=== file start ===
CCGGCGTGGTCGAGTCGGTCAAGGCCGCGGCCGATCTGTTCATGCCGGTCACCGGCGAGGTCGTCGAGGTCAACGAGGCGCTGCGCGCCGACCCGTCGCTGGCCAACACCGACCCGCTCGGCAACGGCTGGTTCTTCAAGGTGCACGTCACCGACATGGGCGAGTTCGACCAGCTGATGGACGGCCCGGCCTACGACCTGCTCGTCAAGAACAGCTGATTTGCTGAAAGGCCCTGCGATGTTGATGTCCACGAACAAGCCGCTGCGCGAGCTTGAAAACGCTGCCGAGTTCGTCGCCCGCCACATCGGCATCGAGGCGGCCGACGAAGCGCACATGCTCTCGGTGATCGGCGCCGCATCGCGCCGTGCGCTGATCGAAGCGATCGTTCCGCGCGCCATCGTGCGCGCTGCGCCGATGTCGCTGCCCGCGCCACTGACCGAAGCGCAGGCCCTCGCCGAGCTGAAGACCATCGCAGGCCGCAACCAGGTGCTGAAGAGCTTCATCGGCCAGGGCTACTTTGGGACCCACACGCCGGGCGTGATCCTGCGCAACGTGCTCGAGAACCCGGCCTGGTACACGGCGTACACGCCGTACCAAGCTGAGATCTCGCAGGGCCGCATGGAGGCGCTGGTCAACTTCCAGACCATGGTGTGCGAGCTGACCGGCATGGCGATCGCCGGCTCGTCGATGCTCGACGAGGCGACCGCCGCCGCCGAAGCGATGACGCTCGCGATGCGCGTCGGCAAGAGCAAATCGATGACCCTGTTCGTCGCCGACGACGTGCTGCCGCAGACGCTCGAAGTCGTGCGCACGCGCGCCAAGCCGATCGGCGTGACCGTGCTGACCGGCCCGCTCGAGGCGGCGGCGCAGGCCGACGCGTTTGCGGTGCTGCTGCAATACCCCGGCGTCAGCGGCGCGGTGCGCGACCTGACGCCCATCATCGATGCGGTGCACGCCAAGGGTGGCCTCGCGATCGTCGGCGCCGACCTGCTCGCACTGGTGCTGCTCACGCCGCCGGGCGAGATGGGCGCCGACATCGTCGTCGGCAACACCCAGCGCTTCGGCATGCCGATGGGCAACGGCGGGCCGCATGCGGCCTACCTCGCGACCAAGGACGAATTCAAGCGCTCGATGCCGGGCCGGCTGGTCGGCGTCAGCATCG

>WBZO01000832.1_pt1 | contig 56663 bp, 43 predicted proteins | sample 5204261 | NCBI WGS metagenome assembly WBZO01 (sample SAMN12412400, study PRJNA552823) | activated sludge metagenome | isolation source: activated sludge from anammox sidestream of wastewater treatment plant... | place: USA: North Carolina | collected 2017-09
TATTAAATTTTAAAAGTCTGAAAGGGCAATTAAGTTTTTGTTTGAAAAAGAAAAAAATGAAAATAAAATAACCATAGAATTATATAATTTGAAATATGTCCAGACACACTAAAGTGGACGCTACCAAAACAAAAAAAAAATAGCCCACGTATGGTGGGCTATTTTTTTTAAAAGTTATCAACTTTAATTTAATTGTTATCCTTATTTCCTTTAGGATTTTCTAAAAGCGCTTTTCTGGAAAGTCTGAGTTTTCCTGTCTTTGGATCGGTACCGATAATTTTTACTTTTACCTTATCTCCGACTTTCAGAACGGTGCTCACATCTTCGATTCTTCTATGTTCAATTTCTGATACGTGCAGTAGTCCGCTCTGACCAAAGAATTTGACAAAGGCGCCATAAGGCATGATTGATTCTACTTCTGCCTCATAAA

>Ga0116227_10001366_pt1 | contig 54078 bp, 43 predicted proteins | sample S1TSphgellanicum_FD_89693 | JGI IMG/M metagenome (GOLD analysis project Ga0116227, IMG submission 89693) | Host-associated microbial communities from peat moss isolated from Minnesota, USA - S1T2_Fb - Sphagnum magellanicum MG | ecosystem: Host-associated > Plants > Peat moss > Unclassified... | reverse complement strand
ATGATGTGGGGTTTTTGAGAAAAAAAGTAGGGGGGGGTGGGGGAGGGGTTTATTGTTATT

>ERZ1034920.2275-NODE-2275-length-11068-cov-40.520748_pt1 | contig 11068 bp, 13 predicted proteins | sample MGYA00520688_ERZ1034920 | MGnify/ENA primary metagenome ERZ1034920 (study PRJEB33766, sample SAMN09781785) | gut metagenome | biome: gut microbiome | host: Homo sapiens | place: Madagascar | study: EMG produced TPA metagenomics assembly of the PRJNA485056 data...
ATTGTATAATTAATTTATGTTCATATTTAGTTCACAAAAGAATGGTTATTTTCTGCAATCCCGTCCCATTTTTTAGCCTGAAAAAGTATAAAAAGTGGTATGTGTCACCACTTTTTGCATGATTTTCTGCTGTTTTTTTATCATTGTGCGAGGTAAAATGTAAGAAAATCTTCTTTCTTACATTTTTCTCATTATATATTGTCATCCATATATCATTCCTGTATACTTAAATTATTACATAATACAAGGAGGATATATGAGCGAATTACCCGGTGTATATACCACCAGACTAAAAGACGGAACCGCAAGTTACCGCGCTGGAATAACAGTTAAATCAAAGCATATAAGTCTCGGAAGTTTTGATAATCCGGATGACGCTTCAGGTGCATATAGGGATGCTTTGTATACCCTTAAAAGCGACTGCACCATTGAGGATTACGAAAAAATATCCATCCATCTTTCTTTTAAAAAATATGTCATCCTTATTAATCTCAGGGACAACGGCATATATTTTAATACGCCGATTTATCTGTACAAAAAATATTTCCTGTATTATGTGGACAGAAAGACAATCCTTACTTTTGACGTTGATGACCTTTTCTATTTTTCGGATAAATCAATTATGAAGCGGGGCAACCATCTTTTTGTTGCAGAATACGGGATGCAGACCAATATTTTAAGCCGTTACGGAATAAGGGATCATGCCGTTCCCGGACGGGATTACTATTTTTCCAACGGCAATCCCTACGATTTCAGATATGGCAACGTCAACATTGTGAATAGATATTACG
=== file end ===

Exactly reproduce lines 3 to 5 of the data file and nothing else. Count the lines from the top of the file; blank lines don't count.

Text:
TATTAAATTTTAAAAGTCTGAAAGGGCAATTAAGTTTTTGTTTGAAAAAGAAAAAAATGAAAATAAAATAACCATAGAATTATATAATTTGAAATATGTCCAGACACACTAAAGTGGACGCTACCAAAACAAAAAAAAAATAGCCCACGTATGGTGGGCTATTTTTTTTAAAAGTTATCAACTTTAATTTAATTGTTATCCTTATTTCCTTTAGGATTTTCTAAAAGCGCTTTTCTGGAAAGTCTGAGTTTTCCTGTCTTTGGATCGGTACCGATAATTTTTACTTTTACCTTATCTCCGACTTTCAGAACGGTGCTCACATCTTCGATTCTTCTATGTTCAATTTCTGATACGTGCAGTAGTCCGCTCTGACCAAAGAATTTGACAAAGGCGCCATAAGGCATGATTGATTCTACTTCTGCCTCATAAA

>Ga0116227_10001366_pt1 | contig 54078 bp, 43 predicted proteins | sample S1TSphgellanicum_FD_89693 | JGI IMG/M metagenome (GOLD analysis project Ga0116227, IMG submission 89693) | Host-associated microbial communities from peat moss isolated from Minnesota, USA - S1T2_Fb - Sphagnum magellanicum MG | ecosystem: Host-associated > Plants > Peat moss > Unclassified... | reverse complement strand
ATGATGTGGGGTTTTTGAGAAAAAAAGTAGGGGGGGGTGGGGGAGGGGTTTATTGTTATT